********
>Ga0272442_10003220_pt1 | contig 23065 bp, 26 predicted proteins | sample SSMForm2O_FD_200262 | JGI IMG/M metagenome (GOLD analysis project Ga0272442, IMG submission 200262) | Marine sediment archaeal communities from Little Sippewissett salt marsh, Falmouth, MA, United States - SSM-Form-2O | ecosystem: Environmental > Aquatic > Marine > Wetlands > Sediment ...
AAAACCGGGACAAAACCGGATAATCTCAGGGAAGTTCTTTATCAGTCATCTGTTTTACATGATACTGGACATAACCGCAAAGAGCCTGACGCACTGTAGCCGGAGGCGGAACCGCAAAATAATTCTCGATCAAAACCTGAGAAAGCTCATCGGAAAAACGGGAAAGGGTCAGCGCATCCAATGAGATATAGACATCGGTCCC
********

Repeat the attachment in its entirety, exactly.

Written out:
>Ga0272442_10003220_pt1 | contig 23065 bp, 26 predicted proteins | sample SSMForm2O_FD_200262 | JGI IMG/M metagenome (GOLD analysis project Ga0272442, IMG submission 200262) | Marine sediment archaeal communities from Little Sippewissett salt marsh, Falmouth, MA, United States - SSM-Form-2O | ecosystem: Environmental > Aquatic > Marine > Wetlands > Sediment ...
AAAACCGGGACAAAACCGGATAATCTCAGGGAAGTTCTTTATCAGTCATCTGTTTTACATGATACTGGACATAACCGCAAAGAGCCTGACGCACTGTAGCCGGAGGCGGAACCGCAAAATAATTCTCGATCAAAACCTGAGAAAGCTCATCGGAAAAACGGGAAAGGGTCAGCGCATCCAATGAGATATAGACATCGGTCCC